A statement of affairs is a document created by an insolvency practitioner to sum up the financial situation of a company in a manner intelligble to creditors and shareholders.
In this article, we’ll explore more about how this document is created and used throughout the insolvency process.
What is a Statement of Affairs and how it is Prepared?
Also known as the Statement of Financial Affairs, the SOA document is essentially an up to date summary of the business situation. It will contain details of:
- company debts
- any liabilities
- creditors names, address and outstanding balances
- any securities, including floating charges over assets
These complex, detailed documents are made publicly available at Companies House once finished. They become important sources of information for anyone involved with the case including creditors, shareholders and potential buyers.
Statement of Truth
Previously, the SOA had to be signed before a solicitor or notary. Now the SOA must be simply accompanied by what is called a ‘statement of truth’, a legal document which states that the facts within the document are true.
Company directors will be required to sign the statement of truth, with the risk of directorial disqualification and other penalties in the future should they not act honestly.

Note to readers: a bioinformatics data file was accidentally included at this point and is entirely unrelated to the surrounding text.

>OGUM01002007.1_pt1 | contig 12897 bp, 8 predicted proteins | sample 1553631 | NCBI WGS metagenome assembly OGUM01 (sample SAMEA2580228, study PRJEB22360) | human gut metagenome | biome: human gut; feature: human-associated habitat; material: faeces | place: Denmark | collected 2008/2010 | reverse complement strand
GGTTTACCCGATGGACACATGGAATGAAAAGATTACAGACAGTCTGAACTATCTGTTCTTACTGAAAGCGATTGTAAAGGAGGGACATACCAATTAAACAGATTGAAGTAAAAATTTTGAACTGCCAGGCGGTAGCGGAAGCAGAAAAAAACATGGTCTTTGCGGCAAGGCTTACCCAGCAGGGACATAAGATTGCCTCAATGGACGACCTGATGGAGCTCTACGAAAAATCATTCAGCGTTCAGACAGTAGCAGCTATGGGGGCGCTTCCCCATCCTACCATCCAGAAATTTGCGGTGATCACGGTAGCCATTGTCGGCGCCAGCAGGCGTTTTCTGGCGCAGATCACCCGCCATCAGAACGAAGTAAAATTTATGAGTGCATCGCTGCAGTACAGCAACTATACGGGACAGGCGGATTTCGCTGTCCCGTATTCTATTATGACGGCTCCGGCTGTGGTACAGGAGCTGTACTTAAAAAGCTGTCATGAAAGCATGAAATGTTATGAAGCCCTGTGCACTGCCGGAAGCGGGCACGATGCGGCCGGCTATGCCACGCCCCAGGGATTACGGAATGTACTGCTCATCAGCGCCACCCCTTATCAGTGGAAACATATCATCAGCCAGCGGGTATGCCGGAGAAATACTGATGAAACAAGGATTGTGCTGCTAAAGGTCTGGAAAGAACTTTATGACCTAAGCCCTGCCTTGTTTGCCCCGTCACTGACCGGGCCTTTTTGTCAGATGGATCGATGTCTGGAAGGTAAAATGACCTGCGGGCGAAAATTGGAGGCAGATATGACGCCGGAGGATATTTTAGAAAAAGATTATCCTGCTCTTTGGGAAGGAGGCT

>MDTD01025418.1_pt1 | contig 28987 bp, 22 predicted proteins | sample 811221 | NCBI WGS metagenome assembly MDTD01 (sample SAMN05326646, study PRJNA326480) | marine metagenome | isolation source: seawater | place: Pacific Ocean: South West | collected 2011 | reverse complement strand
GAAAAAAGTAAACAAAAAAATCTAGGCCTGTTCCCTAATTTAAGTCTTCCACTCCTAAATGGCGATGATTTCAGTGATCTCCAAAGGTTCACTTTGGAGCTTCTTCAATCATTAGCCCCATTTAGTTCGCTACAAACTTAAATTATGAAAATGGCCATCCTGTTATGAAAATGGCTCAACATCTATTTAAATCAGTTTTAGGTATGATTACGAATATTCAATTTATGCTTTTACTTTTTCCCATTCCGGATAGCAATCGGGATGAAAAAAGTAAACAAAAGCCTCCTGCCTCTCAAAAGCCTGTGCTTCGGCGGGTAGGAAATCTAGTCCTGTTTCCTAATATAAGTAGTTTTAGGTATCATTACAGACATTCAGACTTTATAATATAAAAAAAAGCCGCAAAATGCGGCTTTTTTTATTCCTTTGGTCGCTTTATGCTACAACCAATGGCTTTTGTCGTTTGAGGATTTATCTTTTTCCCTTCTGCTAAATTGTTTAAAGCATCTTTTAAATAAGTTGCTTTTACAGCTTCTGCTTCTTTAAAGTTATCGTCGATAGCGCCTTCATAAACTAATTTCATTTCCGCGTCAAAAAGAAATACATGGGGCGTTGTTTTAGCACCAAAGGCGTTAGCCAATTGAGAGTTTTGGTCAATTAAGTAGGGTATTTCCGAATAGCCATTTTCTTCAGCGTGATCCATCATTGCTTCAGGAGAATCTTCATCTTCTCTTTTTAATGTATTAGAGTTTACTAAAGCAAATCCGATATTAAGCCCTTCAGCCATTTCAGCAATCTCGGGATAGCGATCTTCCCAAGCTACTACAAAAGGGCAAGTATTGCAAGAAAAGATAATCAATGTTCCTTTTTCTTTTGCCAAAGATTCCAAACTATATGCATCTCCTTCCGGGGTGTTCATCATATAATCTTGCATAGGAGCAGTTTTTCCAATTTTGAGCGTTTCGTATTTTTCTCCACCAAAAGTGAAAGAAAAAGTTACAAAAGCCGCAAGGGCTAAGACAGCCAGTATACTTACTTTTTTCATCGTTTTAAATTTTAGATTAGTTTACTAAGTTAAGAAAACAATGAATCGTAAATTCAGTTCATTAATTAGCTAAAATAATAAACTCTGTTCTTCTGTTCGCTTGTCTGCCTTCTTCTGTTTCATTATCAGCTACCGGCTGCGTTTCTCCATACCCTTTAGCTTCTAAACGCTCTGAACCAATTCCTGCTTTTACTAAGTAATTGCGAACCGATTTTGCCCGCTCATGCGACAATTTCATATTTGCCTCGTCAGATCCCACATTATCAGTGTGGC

As part of their remit, the insolvency practitioner associated with the case has a duty to investigate the actions of directors in the period preceding insolvency.
Typically the SOA is one of the key documents relied upon by the IP as a means of ascertaining how company funds were used in the period preceding insolvency, and whether the transactions were appropriate.
Where it is concluded this isn’t the case, directors may find themselves liable for wrongful or fraudulent trading.
How is the Statement of Affairs Used in Liquidation?
The key purpose of the statement of affairs in liquidation is to show the company’s position in a very transparent manner. Interested parties, chiefly creditors, will want to know how much money is available and therefore what payments are likely forthcoming.
Any valuations in the SOA will be listed with appropriate details about how the valuations were reached.
Also, if assets have been sold post insolvency, the document offers a clear audit trade of who to and for how much.